Bald, gravel-voiced and built like an Italian Oompa-Loompa, Danny DeVito defies every preconceived notion of “Hollywood star” you possibly have. And yet, the tiny man’s contributions are far-reaching and continuous. On the occasion of his 68th birthday (he was hatched on November 17, 1944, in Neptune, New Jersey), we salute the pint-sized powerhouse’s greatest hits.
10. Oswald Cobblepot – “Batman Returns”
It’s the kind of perfect casting (like Patrick Stewart as Prof. X in the X-Men franchise) that goes beyond no-brainer into something seemingly pre-ordained. Tim Burton cast Danny as Bat-nemesis The Penguin in his Batman sequel, and the role tapped right into the actor’s sweet spot: pitch black comedy. The egg-shaped, bile-spewing madman chewed so much scenery you almost forget Christopher Walken was in this movie, too.
9. Louie DePalma – “Taxi”
The role that made Danny a household name. As sleazy cab dispatcher Louie, Danny perfectly captured the tone of the late '70s/early '80s sitcom — crassly funny, but also oddly touching at times. Danny co-starred on the show with legendary comedian Andy Kaufman, and later produced the biopic about him, "Man on the Moon."
8. Jersey Films
Not a lot of people realize how much of an impact Danny has had behind the scenes. Through his production company, Jersey Films, he’s brought us the likes of Steven Soderbergh’s "Out of Sight," the Comedy Central series "Reno: 911," and a little movie you might have heard of called "Pulp Fiction," from some fledgling director…
7. “The War of the Roses”
Danny’s movie and TV characters have always had a dark streak, but he really lets his freak flag fly as a director. If you haven’t seen this Michael Douglas/Kathleen Turner grudge match, you need to do so, now. "War" is about a couple in the midst of the most violent divorce you’ve seen outside of the South. Plates are broken, limbs are broken and dinners are pissed on. A true cult classic.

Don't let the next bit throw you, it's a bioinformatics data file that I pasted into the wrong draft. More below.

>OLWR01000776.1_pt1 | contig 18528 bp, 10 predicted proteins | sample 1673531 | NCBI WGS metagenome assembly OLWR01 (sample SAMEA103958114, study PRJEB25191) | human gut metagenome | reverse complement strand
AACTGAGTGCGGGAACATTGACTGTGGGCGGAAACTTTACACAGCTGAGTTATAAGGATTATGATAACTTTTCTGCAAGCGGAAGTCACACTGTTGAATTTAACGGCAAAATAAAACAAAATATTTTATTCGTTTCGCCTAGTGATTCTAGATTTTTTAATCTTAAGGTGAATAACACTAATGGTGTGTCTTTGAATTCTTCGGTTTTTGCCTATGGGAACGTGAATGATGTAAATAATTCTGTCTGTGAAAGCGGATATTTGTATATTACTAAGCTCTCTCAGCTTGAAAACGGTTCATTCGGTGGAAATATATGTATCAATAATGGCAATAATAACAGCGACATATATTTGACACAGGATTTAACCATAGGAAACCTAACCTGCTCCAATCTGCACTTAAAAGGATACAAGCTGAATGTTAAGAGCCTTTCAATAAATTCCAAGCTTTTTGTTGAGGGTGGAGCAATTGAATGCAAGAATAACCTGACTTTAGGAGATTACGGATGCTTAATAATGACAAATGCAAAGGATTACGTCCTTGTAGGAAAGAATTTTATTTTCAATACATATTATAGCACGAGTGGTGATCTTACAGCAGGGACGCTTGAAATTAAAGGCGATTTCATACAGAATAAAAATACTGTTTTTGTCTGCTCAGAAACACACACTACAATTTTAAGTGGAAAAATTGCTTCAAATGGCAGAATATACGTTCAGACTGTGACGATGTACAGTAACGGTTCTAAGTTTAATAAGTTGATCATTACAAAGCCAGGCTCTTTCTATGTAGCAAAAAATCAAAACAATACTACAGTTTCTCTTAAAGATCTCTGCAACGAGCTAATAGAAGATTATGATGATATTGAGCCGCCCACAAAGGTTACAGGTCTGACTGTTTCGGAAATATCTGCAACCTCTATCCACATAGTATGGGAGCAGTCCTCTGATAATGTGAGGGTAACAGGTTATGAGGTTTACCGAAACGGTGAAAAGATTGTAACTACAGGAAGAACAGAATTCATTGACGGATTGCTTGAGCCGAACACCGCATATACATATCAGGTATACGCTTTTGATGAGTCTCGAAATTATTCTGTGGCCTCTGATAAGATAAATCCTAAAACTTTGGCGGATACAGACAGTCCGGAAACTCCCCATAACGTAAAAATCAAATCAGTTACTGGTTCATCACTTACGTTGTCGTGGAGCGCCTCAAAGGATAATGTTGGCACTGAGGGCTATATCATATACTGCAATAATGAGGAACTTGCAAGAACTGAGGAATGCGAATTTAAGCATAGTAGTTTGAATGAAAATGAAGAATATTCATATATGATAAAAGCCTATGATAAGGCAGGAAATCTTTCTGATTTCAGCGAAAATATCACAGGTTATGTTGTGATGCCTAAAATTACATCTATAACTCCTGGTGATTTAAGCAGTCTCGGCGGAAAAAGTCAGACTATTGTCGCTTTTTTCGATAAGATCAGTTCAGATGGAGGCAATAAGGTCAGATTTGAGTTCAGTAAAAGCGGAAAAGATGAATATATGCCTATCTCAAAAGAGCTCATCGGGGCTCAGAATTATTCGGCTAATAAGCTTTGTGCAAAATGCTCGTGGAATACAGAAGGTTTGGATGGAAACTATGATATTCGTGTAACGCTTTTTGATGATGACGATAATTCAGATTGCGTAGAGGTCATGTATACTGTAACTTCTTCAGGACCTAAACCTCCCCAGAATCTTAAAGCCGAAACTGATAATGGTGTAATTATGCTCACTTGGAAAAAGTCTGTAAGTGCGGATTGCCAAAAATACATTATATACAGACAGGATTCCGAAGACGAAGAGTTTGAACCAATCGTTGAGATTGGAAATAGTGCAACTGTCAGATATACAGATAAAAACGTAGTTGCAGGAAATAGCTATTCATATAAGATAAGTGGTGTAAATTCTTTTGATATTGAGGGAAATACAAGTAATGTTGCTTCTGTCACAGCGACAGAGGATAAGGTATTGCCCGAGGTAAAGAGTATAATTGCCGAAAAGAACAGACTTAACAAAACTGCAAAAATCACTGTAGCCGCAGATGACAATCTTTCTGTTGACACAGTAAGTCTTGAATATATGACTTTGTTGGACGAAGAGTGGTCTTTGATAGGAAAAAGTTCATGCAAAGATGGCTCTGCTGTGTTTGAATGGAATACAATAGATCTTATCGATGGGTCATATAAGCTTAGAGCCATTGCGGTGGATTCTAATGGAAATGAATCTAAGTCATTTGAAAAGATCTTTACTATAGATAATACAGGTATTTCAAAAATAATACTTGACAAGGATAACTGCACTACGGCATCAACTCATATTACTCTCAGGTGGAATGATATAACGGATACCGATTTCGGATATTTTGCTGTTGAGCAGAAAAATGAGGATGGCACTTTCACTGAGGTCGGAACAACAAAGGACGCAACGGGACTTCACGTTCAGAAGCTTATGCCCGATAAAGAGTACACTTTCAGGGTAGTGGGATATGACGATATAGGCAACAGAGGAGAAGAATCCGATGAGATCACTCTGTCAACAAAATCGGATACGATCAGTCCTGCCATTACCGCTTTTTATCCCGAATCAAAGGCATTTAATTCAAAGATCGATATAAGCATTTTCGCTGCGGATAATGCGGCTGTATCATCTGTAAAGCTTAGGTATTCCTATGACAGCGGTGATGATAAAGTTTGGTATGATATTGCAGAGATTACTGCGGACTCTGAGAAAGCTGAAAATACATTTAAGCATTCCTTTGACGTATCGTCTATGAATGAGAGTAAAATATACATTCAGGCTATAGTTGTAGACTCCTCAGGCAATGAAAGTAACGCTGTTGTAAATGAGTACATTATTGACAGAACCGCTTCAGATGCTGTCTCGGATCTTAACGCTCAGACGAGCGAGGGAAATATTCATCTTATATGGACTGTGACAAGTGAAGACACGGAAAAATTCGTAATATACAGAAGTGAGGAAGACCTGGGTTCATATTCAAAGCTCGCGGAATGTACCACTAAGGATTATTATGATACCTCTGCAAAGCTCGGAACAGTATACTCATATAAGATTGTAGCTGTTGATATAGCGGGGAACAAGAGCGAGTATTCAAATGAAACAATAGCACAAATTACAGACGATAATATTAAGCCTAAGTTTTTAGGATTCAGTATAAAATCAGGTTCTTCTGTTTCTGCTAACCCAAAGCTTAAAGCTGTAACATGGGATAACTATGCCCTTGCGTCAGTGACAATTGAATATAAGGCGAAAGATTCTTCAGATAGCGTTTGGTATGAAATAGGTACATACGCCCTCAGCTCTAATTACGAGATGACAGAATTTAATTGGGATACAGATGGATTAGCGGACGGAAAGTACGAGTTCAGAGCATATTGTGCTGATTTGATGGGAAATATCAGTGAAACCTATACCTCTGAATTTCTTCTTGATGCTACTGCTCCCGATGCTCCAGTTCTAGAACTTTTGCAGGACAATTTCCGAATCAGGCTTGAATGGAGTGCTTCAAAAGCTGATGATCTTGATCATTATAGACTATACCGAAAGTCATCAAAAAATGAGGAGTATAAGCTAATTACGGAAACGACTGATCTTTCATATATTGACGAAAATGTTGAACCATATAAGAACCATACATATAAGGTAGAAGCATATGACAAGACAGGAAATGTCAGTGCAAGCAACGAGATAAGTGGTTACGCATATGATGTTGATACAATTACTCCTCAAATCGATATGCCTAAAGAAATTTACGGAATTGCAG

6. Sid Hudgens – “L.A. Confidential”
It’s amazing that a guy who seems so huggable can so easily and readily tap into his inner sleaze. As the narrator and immoral compass of this film noir-inspired drama, Danny manages to steal scenes even when surrounded by the likes of Kevin Spacey, Russell Crowe and Guy Pearce. Sid Hudgen’s rat-a-tat-tat dialogue practically scores the film, and if you’ve never referred to someone “boarding the night train to the big adios,” we don’t want to know you.
5. Herb Powell – “The Simpsons”
As Homer Simpson’s “seldom-seen half-brother,” Danny starred in two classic Simpsons episodes, including the one that introduced us to “The Homer” — a concept car so awesome, it would go on to put Powell Motors completely out of business. According to the show producers, Danny got so into his voice acting that they ended up incorporating some of his actual gestures and facial expressions into the Herb animation.
4. “Throw Momma From the Train”
There is no better example of DeVito’s ability to go dark and still maintain his likeability than "Momma." As director, he created the perfect venue for himself and co-star Billy Crystal to mine some pitch black (but always funny) material. As actor, he created the iconic idiot man-child Owen, for which we are forever in debt.
3. Troll Foot
For a guy nearing 70, you wouldn’t expect Danny to embrace social media so profoundly. And yet, he does — he introduced the world to “Troll Foot.” Basically, he takes pictures of his gnarled, hoof-like bare foot in unlikely scenarios — like, say, backstage filming an episode of "Yo! Gabba Gabba" or courtside at a Lakers game or posing with the Jonas Brothers — and posts them on Twitter. It’s bizarre and pointless and therefore genius.
2. Being Drunk on “The View”
Not only is Danny badass enough to appear on a morning talk show still wasted from the previous night — Cancellations? What are those? — he cops to that fact immediately and with zero f**ks given before explaining that he was out carousing with George Clooney. All this before he launches into an anti-George Bush tirade. He is a little nugget of live TV gold.
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1. Frank Reynolds – “It’s Always Sunny in Philadelphia"
Someone forgot to tell Danny that aging actors aren’t supposed to create their greatest characters so late in their careers. Not only does Frank allow Danny to get darker, sleazier and more depraved than even the director of "War of the Roses" probably thought possible, his decision to join the show (at the start of season two) gave "Sunny" a chance to reach a broader audience and is one of the main reasons it’s still on the air. Good guy, Danny, yet again…